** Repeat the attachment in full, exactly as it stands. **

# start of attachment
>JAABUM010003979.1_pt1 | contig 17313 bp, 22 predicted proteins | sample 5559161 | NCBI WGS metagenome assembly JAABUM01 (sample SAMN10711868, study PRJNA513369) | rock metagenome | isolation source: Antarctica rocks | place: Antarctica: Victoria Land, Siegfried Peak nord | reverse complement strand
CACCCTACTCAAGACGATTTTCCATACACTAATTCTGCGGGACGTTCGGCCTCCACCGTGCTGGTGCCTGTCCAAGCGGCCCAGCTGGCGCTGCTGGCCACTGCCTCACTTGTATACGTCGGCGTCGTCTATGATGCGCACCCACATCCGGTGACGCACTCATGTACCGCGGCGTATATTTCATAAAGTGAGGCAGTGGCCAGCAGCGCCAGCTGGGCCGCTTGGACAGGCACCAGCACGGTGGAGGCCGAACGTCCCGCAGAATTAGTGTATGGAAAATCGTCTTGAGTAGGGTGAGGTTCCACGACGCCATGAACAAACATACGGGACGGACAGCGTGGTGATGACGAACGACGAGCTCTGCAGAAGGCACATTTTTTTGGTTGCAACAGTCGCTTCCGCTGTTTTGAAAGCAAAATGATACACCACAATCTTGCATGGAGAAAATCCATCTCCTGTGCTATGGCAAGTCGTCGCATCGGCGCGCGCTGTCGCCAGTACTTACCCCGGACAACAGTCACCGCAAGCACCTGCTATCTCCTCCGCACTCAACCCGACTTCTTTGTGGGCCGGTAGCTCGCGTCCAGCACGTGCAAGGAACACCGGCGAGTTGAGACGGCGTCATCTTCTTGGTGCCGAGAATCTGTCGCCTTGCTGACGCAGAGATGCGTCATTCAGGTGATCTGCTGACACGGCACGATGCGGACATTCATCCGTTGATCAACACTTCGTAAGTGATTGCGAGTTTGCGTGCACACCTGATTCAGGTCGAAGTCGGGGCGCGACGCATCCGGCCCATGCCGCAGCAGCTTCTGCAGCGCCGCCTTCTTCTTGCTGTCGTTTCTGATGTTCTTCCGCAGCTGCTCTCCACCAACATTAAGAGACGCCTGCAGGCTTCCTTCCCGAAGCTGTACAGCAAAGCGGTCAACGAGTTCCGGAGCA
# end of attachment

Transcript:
>JAABUM010003979.1_pt1 | contig 17313 bp, 22 predicted proteins | sample 5559161 | NCBI WGS metagenome assembly JAABUM01 (sample SAMN10711868, study PRJNA513369) | rock metagenome | isolation source: Antarctica rocks | place: Antarctica: Victoria Land, Siegfried Peak nord | reverse complement strand
CACCCTACTCAAGACGATTTTCCATACACTAATTCTGCGGGACGTTCGGCCTCCACCGTGCTGGTGCCTGTCCAAGCGGCCCAGCTGGCGCTGCTGGCCACTGCCTCACTTGTATACGTCGGCGTCGTCTATGATGCGCACCCACATCCGGTGACGCACTCATGTACCGCGGCGTATATTTCATAAAGTGAGGCAGTGGCCAGCAGCGCCAGCTGGGCCGCTTGGACAGGCACCAGCACGGTGGAGGCCGAACGTCCCGCAGAATTAGTGTATGGAAAATCGTCTTGAGTAGGGTGAGGTTCCACGACGCCATGAACAAACATACGGGACGGACAGCGTGGTGATGACGAACGACGAGCTCTGCAGAAGGCACATTTTTTTGGTTGCAACAGTCGCTTCCGCTGTTTTGAAAGCAAAATGATACACCACAATCTTGCATGGAGAAAATCCATCTCCTGTGCTATGGCAAGTCGTCGCATCGGCGCGCGCTGTCGCCAGTACTTACCCCGGACAACAGTCACCGCAAGCACCTGCTATCTCCTCCGCACTCAACCCGACTTCTTTGTGGGCCGGTAGCTCGCGTCCAGCACGTGCAAGGAACACCGGCGAGTTGAGACGGCGTCATCTTCTTGGTGCCGAGAATCTGTCGCCTTGCTGACGCAGAGATGCGTCATTCAGGTGATCTGCTGACACGGCACGATGCGGACATTCATCCGTTGATCAACACTTCGTAAGTGATTGCGAGTTTGCGTGCACACCTGATTCAGGTCGAAGTCGGGGCGCGACGCATCCGGCCCATGCCGCAGCAGCTTCTGCAGCGCCGCCTTCTTCTTGCTGTCGTTTCTGATGTTCTTCCGCAGCTGCTCTCCACCAACATTAAGAGACGCCTGCAGGCTTCCTTCCCGAAGCTGTACAGCAAAGCGGTCAACGAGTTCCGGAGCA